Greenland Minerals and Energy (GMEL) (ASX:GGG) has what managing director Dr John Mair calls a ‘project of global significance’ at its Kvanefjeld rare earths and uranium deposit on the southern tip of Greenland. Greenland is blessed with vast mineral resource potential and Kvanefjeld is a first-class example of that. The deposit is widely recognised as the largest accumulation of rare earth elements on the planet, as well as containing substantial uranium, zinc and even lithium resources. As GMEL develops the unique geological environment it will be firmly placed to become one of the world’s largest and most cost-effective specialty metals producers. In late 2016 GMEL attracted leading rare earth producer Shenghe Resources Holding Ltd, who now sit as a 12.5% shareholder and bring strong technical, marketing and financing capacity to the Kvanefjeld Project.//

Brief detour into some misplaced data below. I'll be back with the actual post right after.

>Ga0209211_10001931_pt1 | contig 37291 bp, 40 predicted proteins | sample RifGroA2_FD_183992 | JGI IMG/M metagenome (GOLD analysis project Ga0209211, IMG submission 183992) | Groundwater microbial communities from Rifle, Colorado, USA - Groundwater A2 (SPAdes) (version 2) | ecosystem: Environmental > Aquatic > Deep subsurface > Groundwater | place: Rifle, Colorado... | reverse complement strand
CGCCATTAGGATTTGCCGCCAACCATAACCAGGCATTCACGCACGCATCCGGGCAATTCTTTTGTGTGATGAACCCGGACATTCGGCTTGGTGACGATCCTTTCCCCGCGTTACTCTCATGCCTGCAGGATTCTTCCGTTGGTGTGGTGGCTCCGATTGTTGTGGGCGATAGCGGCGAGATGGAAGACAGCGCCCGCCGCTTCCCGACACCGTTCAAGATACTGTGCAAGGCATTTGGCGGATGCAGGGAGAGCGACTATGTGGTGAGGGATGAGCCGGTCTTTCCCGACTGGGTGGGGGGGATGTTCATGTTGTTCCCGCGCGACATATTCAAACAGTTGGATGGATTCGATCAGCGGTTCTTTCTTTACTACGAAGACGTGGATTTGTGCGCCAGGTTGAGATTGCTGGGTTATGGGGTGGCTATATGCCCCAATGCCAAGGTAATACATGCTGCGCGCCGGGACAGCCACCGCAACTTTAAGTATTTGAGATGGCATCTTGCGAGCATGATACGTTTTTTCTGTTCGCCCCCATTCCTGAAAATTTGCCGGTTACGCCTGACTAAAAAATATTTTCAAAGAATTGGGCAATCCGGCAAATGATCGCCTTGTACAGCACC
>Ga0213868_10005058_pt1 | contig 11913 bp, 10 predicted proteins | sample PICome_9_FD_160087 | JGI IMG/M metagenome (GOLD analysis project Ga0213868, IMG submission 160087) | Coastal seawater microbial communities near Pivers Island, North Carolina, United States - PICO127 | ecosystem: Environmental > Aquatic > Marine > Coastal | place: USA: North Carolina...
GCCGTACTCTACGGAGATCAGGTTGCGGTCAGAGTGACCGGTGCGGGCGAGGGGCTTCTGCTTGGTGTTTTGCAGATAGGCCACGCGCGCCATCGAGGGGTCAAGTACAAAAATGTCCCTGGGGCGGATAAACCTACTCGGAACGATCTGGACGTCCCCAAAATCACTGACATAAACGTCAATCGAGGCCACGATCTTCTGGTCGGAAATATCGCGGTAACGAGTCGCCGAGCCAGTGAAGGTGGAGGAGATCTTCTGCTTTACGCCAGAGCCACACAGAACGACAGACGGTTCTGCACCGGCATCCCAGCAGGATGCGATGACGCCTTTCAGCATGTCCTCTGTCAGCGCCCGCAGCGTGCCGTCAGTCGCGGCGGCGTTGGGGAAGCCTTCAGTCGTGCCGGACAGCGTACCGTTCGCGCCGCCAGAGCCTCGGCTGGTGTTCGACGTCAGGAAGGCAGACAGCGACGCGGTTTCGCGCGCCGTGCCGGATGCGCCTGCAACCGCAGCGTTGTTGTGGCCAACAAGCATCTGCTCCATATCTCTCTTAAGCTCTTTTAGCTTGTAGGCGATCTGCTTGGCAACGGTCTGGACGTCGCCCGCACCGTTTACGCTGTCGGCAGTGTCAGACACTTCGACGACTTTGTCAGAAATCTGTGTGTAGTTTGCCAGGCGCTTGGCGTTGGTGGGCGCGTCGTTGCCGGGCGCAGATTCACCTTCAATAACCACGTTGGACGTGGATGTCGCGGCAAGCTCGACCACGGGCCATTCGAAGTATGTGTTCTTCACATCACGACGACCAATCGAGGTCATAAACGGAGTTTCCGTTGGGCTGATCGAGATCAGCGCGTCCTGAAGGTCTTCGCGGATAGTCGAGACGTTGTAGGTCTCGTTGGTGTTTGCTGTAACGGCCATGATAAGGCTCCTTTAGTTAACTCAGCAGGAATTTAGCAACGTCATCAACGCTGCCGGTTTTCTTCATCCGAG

GMEL entered the country in 2007 on the potential of Kvanefjeld, which had been investigated historically for uranium. Today, following extensive exploration and metallurgical work, the project is firmly one of the world’s largest undeveloped rare earths resources. There is a JORC 2012 compliant defined resource of over 1 billion tonnes which represents only 20% of the total project area. The primary product is a variety of high-purity rare earth metals which will be supplemented by uranium and zinc as by-products. With technical assistance from Shenghe, there is also potential to recover lithium and scandium as additional by-products.